The administration of leaving the boat in foreign ports is easier than you would think. People email me often and ask…
- Where do you leave it
- Who looks after it
- What about hurricane season
- What does it cost
As you know by now we are movers. We know a lot of cruisers who spend several months in a location and although that sounds relaxing we tend to be on the move. Not right or wrong just our style. An anchorage for us is usually a night maybe two. We see what we see and then we want to see the next one. Sometimes we wonder if one day we will find an island that makes us stop and buy a second home and think “we could live here” but so far…. not so much.
Marinas – you get what you pay for
So when we plan our next trip where we move the boat to another port or area the fist priority is finding a safe marina that allows absentee yacht owners. Not all marinas do. We start by using the cruising guides, which in the Caribbean are usually by Chris Doyle. We call around and find a slip that is available, can accommodate a catamaran (not so easy due to the width) and good protection from storms. In the Caribbean there are many islands that have great cruising but no place to leave your boat. For instance in July we will move from the Antigua area and visit Guadeloupe, The Sainte’s and Dominica. But, you have to get all the way to Martinique or St Lucia for the next port where we can leave the boat and fly out. We also advise that if you can swing it stay in the more expensive marinas. Your boat is expensive and the cost of ownership is expensive. I have tried the cheap marina rout when finances required it. I had theft, damage, and lack of protection in storms. Now with that experience I do not shop price. We are not talking huge differences here. If you can afford it leave your boat in the good ones. Once a few years back, we were tied up to a stone wall in Antigua with our anchor holding us off the wall (called med moor) and it was hurricane season. We left the boat and flew home to work and I was panicked. After 2 weeks I told Lennie “we have to go move the boat” She said “we can go back in a couple of weeks” I told her (which has never happened before) “NO we leave tomorrow”. You may think a marina is okay. But picture your boat from your desk 3000 miles away and you might see it differently.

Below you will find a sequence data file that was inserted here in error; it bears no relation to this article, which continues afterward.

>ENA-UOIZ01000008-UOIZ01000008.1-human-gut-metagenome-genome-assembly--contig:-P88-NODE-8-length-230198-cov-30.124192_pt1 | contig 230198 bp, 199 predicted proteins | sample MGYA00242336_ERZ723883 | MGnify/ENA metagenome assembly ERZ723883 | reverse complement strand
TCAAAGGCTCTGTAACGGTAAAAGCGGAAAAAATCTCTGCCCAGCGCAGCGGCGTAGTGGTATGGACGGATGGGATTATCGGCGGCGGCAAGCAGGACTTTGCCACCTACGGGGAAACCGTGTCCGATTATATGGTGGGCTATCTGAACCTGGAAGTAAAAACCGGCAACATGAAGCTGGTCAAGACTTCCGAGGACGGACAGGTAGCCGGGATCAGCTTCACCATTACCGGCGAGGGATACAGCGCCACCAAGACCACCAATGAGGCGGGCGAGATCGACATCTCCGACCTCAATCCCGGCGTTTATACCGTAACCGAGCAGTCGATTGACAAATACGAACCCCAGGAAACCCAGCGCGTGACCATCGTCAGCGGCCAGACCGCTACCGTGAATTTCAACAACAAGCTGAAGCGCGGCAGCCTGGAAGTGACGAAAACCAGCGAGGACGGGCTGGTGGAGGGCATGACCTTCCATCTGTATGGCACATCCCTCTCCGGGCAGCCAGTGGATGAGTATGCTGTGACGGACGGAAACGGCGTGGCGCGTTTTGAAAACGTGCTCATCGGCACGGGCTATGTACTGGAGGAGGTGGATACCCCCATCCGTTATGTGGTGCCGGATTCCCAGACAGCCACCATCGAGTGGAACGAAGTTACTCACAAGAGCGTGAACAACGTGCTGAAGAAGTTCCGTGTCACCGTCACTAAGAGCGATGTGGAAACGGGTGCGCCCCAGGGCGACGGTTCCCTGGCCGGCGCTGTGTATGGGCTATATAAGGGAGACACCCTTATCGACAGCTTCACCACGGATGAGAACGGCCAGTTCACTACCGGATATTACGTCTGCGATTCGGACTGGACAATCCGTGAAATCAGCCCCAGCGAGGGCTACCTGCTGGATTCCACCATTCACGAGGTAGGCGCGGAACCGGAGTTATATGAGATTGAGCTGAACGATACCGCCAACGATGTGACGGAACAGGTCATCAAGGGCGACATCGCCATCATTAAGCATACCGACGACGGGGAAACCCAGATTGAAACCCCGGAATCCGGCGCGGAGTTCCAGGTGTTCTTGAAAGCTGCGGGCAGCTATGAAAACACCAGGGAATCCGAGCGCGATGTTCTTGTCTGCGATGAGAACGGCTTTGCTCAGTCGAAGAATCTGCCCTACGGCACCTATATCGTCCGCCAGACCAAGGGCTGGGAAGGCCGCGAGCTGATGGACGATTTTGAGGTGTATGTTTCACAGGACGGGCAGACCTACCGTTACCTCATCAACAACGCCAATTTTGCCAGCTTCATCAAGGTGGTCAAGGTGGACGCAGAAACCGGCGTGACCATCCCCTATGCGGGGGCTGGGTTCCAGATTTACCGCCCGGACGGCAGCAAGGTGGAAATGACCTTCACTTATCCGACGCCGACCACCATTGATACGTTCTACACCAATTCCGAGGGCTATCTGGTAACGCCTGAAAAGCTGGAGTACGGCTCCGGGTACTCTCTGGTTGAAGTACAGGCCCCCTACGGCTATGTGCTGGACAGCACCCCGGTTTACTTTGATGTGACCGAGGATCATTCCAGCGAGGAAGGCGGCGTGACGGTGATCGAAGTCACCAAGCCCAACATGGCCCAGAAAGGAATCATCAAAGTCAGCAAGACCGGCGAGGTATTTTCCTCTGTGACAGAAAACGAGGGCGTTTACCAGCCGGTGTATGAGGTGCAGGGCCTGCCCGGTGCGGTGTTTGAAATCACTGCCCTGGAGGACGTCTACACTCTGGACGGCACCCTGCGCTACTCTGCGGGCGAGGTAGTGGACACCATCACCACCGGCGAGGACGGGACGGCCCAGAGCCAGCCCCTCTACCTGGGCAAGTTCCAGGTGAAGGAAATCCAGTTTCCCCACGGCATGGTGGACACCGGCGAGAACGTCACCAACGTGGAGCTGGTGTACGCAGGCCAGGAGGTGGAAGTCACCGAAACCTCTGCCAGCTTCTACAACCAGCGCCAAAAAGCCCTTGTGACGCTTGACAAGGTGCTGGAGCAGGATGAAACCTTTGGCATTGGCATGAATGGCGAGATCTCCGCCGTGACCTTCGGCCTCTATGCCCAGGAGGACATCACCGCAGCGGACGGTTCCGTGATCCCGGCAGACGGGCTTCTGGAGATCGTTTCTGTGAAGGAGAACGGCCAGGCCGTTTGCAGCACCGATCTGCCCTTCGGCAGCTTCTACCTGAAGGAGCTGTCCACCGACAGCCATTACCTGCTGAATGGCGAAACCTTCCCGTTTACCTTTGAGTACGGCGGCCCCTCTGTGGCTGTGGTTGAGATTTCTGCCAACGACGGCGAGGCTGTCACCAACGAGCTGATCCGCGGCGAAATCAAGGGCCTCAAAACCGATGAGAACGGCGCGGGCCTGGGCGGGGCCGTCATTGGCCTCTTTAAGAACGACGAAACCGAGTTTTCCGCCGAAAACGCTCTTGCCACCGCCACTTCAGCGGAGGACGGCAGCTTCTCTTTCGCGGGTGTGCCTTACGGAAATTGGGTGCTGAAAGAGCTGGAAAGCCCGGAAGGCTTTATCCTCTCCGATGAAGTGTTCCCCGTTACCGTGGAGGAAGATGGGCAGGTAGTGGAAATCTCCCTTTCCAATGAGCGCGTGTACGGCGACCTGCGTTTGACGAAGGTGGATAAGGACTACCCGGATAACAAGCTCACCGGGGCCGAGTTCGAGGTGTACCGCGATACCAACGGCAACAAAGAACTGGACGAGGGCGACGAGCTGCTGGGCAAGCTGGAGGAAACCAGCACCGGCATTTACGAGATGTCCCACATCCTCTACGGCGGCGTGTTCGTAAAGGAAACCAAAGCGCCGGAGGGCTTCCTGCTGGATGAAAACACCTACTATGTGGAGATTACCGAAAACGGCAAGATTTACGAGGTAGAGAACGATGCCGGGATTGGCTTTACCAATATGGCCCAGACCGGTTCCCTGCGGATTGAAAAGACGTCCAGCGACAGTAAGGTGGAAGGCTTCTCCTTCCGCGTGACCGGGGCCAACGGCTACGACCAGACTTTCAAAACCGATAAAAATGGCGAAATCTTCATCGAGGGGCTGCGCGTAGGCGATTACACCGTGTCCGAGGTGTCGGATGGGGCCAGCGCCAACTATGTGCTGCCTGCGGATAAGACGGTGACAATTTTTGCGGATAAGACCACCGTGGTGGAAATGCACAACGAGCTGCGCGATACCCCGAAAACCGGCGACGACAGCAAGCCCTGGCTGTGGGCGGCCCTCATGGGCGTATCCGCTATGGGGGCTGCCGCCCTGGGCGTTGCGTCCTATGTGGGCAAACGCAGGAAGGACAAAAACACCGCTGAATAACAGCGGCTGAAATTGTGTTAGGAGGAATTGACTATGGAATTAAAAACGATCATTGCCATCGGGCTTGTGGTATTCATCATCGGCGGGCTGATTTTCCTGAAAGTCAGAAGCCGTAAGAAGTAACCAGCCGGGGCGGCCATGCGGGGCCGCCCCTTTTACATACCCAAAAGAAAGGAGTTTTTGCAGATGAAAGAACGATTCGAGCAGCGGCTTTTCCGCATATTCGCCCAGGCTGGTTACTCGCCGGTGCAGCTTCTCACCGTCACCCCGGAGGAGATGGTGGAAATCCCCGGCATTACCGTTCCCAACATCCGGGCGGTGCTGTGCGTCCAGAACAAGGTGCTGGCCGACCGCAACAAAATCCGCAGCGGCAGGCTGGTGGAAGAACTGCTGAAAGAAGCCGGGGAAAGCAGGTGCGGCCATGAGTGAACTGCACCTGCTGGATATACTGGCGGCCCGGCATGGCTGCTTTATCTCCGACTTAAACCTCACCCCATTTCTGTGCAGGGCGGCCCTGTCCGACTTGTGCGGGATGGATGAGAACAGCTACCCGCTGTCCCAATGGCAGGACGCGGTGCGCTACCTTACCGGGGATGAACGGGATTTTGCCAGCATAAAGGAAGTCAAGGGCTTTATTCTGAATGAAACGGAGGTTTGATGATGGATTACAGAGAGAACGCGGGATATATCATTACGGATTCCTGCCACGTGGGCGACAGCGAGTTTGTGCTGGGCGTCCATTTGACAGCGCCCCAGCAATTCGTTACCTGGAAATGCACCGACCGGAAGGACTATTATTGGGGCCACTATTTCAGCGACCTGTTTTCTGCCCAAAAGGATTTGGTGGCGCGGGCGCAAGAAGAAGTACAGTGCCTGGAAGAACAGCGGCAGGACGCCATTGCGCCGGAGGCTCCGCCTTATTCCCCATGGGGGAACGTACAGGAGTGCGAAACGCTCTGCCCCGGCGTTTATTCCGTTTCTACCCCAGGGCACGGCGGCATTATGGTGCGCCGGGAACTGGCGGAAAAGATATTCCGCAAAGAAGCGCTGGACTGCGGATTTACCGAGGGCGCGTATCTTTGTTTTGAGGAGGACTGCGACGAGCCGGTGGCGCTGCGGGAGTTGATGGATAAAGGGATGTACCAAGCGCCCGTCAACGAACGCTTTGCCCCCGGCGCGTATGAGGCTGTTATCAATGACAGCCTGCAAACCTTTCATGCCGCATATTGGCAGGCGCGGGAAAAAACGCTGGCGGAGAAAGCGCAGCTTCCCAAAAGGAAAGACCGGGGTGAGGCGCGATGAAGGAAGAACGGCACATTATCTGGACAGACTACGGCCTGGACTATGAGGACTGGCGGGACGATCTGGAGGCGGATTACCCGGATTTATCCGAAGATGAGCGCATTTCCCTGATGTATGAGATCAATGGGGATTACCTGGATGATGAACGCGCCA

Boat sitters….”they have those…. don’t they”
When you leave your boat the marina wants no responsibility for it. They also need someone local to call in case a line breaks, a storm is approaching, an alarm is sounding etc. This is easier than you think. There are thousands of absentee owners and it’s a cottage industry for people to look after them. You start by asking the marina for a referral. In many marinas the dockhands are allowed to do this for owners on a separate contract. The benefit of this arrangement is they are there most of the time. If you hire someone who lives a 30- minute ride from the marina how will you be so sure they are checking on your boat as agreed. Good ones also have all the service contacts. When you’re on the boat stuff will break and you will have a list. The manager will have all the resources to get your stuff fixed before your next trip. For us we prefer to be on the boat when work is getting done. This is very important because no one looks after your boat better than you. We have settled into a routine where we spend the first day in the marina doing odds and ends and meeting vendors and the last day meeting vendors and doing the departure checklist as outlined in the video below.
Typhoons, Hurricanes and Tsunamis Oh my!
This is a funny one. I have lived in Florida for 33 years. Seen hurricanes, been in the eye more than once, lost a 33000 SF roof on my office, and heck my dads Ericson 35 sailboat sank in Miami right at the dock in Hurricane Andrew. They are no strangers to me. Lennie has lived in Florida all her life so she is even more familiar. Coming from California we had earthquakes, and those suckers are scary because they are without warning. Hurricanes usually have a heat up phase that is somewhat identifiable and predictable. Watch Episode 2 from Bahamas to Turks and Caicos. You will think I have ESP but really its just years of following low pressure. Insurance companies hate hurricanes. Many boats get destroyed. Experienced cruisers find ways to avoid total destruction but they take risk at the same time. I don’t want to be on my boat in a storm. Most insurance policies have a boilerplate language that tells you to be north of Turks or south of St Lucia or your coverage is void. This creates a major yachting migration. When we bought our first boat in the Caribbean we planned on sailing through hurricane season. I simply asked my agent if the company would allow me to cruise the Caribbean during season and they struck out the clause. I have been asked about this countless times and everyone is amazed. Now although we are covered we are going to high tail it south by July just in case. Reason: I don’t want to outfit a new boat. I like the one I have! And lastly when you leave your boat in a marina/country you need to take a picture of it at the dock and fill out an absentee owner form with your insurance company. You email to your agent and they send it to the carrier and your new temporary homeport is recognized. Don’t take any chances. Do this each time.
The bottom line….
- Marina Cost for 48 Catamaran on average throughout Caribbean is $1300 per month
- Boat sitter on average $200 per month
- Boat insurance on new 48 catamaran $8000 and no upcharge for Hurricane season
- Overall value of costs associated with leaving your boat…….PRICELESS
Check out our departure video below: